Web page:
What do you write in that notebook that you always seem to take with you?
Over time, the laptop has become a safety blanket or simply a good luck charm. I always try to write keywords to refresh my memory. The fact of writing itself helps me remember what has been said. During the filming of the series, it was really impossible to write everything and use my notebook the way I do it regularly. It was such a different environment. Just holding it allowed me to be in the mentality.
Do you try to translate Marie's words literally or do you soften some sarcastic comments, as some viewers have noticed?
I would not say that she was ever snarky. She is very respectful not only with her clients but also with her belongings. No, I do not think she's ever snarky, but she's a very funny person. It's very unexpected sometimes, like when he said that his childhood pet was an eel. Sometimes it surprises me that, simply, it came out of nowhere. He loves the little cultural details, like how he smells a bag of American garbage.
As with any interpretation, accuracy is of course paramount. From my experience on stage, I know that the tone of voice and perhaps even the facial expression can be equally important. Creatives and artists have a unique energy. I try to make sure that the character and personality are not lost in the translation. He knew that transmitting the emotional aspect is also an integral part of communicating the message. I tried very hard to concentrate not only on what he was saying, but also on his tone of voice, his gestures with his hands and his posture when talking with families. [on the show]. But, of course, it's easier said than done when we're talking and there are cameras, lights and even sound to consider.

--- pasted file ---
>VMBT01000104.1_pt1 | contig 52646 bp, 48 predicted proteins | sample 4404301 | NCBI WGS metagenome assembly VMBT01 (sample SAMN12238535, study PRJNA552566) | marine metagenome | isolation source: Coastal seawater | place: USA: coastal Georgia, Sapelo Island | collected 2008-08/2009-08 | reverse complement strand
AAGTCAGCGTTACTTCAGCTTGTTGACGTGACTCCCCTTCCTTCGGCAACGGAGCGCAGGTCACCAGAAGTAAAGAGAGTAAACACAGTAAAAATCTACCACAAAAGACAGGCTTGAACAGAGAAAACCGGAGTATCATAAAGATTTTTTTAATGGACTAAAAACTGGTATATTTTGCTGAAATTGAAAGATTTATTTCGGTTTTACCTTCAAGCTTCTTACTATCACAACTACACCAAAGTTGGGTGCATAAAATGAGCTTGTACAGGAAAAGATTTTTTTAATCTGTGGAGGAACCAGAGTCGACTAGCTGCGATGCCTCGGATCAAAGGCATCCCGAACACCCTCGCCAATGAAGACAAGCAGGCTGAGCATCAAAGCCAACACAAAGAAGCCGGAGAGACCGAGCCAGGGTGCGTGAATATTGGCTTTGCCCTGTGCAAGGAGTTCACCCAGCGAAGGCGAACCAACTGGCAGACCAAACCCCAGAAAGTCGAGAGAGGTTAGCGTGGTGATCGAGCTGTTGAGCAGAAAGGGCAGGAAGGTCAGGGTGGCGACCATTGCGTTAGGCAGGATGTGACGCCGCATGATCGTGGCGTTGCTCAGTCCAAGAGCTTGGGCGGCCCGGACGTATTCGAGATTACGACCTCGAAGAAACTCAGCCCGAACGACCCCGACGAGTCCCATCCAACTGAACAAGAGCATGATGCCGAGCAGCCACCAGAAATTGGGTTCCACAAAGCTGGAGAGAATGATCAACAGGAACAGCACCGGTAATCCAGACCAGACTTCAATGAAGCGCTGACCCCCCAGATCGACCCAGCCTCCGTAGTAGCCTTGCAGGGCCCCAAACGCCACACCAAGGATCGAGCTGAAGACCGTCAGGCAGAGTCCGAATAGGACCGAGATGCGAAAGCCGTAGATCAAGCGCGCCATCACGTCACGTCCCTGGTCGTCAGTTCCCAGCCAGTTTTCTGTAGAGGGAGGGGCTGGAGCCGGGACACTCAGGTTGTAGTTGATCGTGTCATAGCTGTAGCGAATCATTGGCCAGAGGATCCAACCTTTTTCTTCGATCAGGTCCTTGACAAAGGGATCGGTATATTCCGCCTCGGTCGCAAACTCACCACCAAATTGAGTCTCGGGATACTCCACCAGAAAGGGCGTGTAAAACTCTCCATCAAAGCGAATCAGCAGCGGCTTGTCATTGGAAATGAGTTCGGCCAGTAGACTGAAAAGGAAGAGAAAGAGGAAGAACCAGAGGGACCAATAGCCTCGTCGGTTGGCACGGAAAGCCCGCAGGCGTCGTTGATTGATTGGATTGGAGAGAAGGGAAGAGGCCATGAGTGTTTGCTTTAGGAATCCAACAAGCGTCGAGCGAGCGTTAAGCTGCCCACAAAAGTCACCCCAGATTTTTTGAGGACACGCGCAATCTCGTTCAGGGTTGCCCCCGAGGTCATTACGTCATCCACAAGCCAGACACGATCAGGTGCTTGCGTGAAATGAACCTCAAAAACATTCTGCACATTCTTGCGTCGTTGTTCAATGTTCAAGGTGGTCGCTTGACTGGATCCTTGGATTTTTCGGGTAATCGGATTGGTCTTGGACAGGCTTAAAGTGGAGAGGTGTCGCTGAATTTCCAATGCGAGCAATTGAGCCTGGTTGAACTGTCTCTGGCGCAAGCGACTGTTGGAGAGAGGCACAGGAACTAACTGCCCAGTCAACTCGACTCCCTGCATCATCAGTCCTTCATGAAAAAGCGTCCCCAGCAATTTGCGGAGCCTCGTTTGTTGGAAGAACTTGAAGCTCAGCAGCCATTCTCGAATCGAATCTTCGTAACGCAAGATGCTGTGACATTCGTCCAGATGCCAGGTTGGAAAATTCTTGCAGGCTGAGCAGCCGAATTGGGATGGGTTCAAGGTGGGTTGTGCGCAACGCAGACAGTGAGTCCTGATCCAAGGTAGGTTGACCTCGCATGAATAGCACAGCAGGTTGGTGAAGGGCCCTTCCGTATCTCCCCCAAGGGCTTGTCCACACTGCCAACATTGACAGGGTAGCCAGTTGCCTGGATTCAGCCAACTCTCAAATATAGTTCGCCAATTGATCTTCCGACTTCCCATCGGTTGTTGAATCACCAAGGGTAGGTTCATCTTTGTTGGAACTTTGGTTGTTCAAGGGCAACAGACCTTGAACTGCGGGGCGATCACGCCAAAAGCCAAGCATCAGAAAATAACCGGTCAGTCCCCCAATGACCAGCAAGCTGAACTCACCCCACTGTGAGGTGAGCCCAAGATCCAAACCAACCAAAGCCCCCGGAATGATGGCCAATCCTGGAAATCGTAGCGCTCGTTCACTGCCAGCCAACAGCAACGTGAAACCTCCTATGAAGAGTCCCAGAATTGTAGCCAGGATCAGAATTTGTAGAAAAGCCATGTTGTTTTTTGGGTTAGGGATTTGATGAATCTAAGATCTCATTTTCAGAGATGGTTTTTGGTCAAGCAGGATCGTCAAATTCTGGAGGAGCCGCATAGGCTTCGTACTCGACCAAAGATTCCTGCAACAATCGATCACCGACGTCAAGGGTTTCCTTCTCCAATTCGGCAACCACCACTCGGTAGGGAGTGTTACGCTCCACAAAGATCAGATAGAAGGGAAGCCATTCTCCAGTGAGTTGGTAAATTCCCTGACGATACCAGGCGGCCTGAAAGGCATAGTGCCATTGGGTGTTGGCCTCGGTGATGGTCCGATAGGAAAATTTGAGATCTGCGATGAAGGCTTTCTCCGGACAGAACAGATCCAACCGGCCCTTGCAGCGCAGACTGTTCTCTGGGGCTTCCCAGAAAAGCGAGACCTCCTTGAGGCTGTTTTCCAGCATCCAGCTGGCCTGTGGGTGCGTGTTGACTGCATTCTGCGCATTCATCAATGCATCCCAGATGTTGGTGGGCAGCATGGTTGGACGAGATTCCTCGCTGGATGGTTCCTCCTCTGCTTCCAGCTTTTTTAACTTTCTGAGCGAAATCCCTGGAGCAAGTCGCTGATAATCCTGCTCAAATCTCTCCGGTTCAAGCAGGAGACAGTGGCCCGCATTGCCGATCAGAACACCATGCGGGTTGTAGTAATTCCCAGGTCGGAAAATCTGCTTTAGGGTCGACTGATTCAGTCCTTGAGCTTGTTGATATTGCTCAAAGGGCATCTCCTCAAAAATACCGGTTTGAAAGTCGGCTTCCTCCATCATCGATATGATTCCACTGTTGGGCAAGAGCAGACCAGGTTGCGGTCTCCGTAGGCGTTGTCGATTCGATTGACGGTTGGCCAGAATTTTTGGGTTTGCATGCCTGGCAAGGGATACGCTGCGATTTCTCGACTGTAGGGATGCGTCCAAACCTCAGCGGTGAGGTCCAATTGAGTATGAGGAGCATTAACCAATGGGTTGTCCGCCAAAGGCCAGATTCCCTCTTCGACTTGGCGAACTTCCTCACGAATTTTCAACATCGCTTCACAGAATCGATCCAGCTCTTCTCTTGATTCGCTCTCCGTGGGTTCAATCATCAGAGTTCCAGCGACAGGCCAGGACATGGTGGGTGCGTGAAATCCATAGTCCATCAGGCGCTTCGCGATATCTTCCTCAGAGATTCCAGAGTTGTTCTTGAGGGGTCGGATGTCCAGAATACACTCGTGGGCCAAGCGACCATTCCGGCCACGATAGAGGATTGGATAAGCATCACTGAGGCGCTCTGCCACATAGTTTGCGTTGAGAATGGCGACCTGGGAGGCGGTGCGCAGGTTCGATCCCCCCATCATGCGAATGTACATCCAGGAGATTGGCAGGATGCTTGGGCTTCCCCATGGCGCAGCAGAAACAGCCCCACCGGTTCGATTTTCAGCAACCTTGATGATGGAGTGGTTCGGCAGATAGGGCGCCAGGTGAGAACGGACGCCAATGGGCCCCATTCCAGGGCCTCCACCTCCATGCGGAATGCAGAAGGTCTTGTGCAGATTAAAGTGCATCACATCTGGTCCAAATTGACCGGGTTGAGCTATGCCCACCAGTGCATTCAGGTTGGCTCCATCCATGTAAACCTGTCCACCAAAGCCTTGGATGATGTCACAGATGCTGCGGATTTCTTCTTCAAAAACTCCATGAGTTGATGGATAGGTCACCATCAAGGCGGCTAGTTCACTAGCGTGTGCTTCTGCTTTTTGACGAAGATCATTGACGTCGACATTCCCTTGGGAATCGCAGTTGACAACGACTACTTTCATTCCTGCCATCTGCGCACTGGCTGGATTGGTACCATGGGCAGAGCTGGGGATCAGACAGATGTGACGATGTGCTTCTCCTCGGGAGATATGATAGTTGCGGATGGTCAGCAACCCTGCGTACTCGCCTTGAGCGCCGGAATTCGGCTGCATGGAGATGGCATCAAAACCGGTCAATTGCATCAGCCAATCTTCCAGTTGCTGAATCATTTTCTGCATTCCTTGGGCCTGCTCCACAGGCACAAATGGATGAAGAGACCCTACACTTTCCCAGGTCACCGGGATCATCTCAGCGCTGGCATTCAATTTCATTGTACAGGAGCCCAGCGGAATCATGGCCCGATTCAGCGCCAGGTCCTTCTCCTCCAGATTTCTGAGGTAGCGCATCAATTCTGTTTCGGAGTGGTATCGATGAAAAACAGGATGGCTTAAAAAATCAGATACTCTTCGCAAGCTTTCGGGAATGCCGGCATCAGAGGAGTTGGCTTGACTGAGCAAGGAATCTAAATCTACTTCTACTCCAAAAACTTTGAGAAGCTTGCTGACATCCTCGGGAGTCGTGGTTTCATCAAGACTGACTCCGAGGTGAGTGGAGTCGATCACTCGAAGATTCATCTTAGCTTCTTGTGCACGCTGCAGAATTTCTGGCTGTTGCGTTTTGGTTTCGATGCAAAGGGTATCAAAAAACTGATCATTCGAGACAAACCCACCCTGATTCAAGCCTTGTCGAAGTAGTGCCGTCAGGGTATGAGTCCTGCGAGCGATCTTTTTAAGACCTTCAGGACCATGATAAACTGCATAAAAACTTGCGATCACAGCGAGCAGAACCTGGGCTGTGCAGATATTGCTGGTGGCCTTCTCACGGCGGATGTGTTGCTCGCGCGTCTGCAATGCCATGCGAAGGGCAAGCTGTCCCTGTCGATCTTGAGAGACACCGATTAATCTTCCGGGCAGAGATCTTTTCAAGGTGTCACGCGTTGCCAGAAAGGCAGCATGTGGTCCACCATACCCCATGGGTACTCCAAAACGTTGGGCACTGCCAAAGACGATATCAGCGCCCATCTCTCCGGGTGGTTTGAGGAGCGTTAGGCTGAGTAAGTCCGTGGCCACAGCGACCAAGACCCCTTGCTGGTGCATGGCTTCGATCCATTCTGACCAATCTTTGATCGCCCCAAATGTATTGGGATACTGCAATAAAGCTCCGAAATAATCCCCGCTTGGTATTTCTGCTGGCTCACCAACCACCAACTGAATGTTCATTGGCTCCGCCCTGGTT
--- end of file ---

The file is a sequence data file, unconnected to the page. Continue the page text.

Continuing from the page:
The reflection between you and Marie is amazing. It's an effect, especially since you have the same name. Did the show's producers ask you to dress in a certain way or cut your hair in a similar way?
My husband [comic-book writer and filmmaker Dennis Liu] always says that it is interesting that we call ourselves Marie and that we have a similar height. It is a complete coincidence. In the program, I did not want to waste time trying to explain our names, so I started to present myself as "Iida", to make it more efficient.
During production, I try not to talk too much to families because I did not want it to be about me. I wanted it to be a lot about the connection between the family and Marie. That was very important to me. As an interpreter, you are doing a great job if people forget that you are there.